So we wheeled over to the real section, which appeared full of normal people. As we hit the ramp, a wave of dread overtook me. The handicapped ramp, the one a person in a wheelchair should easily be able to wheel up, was about three inches thick and 45 degrees steep. There was no way I could get up it myself. No way I could get up it with K. We started and kept sliding back down because there was no way K could get traction to help push me up. I thought of just getting out and pushing the chair up the ramp then getting back in. It was that bad.

 

You reap what you sow when you planted the seed·

It was only due to the gracious help of three large fellas that we were able to get up that ramp into the booth. And that kind of help should be status quo, not highlighted as gracious. But by this time in the night, any help was gracious. I pulled into the corner, with K next to me, and made some general introductions and meetings with the others in our section. There was one guy who wiped out on his motorcycle there in a wheelchair and the rest of the people there, I guess, were his friends. About twenty in all. K made small talk with most of them as I waged a murky verbal battle with the kid next to me. As the night progressed, he turned out to be the coolest cat to me, even if he was in the middle of his second of three six packs for the night. He told me to nudge him if he got in my sightline., which was refreshing. We both just wanted to groove. 9:28.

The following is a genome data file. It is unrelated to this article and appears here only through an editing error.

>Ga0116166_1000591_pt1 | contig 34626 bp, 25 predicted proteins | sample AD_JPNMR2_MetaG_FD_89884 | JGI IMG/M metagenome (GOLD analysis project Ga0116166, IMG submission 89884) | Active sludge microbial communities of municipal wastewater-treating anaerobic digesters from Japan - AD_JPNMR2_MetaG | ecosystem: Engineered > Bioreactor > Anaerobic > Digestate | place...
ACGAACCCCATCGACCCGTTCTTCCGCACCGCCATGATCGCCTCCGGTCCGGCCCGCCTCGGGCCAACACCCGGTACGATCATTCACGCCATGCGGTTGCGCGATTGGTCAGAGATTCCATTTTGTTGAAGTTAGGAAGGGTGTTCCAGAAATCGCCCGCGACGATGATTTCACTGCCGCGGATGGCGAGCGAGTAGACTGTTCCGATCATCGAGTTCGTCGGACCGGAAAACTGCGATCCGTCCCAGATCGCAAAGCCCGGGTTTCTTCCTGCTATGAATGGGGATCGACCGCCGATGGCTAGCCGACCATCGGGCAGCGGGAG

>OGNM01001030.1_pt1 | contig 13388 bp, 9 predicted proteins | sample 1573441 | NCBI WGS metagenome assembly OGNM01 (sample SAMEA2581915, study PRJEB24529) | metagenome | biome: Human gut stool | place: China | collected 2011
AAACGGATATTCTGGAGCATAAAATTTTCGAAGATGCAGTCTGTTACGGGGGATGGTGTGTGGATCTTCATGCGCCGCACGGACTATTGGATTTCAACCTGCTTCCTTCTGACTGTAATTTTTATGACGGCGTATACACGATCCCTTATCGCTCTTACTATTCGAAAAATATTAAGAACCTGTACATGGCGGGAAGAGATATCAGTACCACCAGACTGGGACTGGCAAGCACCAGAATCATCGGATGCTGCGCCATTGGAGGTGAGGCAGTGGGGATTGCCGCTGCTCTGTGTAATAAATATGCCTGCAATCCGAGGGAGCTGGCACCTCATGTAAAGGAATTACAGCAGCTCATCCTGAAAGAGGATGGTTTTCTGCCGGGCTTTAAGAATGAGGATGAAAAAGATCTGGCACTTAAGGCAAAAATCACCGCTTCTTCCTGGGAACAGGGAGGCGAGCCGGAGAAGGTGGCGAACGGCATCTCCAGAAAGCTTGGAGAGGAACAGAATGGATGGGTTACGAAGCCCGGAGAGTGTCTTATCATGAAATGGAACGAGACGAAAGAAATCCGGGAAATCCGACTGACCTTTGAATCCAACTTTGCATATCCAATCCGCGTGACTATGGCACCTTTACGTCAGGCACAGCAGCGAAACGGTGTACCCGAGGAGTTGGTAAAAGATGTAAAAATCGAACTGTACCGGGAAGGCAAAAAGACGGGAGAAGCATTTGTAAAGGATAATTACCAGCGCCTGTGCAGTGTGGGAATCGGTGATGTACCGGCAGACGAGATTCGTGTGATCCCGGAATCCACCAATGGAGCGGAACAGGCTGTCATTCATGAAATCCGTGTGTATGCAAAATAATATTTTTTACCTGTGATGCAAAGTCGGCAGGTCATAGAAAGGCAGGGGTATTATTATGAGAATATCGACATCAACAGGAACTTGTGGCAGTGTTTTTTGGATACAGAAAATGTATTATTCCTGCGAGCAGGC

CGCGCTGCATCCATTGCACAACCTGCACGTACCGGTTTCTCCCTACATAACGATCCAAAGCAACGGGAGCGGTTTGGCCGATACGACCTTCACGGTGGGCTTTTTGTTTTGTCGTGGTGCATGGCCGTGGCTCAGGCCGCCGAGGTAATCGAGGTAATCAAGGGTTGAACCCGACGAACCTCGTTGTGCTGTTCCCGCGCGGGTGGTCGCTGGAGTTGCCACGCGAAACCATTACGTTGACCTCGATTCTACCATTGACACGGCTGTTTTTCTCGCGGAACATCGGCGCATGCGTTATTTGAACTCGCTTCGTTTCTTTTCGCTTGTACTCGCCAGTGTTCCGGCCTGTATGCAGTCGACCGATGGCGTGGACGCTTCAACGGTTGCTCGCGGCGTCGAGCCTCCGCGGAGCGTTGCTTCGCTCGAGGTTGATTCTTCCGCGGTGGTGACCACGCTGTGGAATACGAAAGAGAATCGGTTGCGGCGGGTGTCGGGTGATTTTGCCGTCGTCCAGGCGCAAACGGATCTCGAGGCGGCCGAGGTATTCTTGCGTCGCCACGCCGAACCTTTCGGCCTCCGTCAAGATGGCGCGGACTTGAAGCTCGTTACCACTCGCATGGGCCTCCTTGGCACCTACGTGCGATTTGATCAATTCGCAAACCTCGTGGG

Now, here's a little story I gots to tell about three bad brothers you know so well·.

The Beasties took the stage and everyone took their feet·.well, everyone sans me and the Evil Knievil a few feet away; we were the only wheelchairs in the section. Throughout the show my wasted friend to my left would turn to me and hi-5 me or rap with me to some of the songs as if we were just two people enjoying a show, not one guy and his handicapped burden for the evening. Throughout the show he kept smoking Marlboro Lights and throughout the show they kept getting closer to my leg. I didn't know what I'd do if he accidentally rested the butt on my quadricep. There was no way I could scream -- it would give away my secret identity as a truly functioning biped. But fortunately, my friend possessed that "drunk motor skills control" that I've seen and experienced myself on many occasions. You know, swaying to and fro but never losing a single drop of beer from your cup or one centimeter of cherry from your smoke. Even though he would sway or appear passed out, the smoke never touched me. Came close, but just as it appeared to find my thigh, he'd raise it up to his lips for a pull. Whew. My secret identity is safe.

 

What could it be, it's a mirage, you're scheming on a thing·.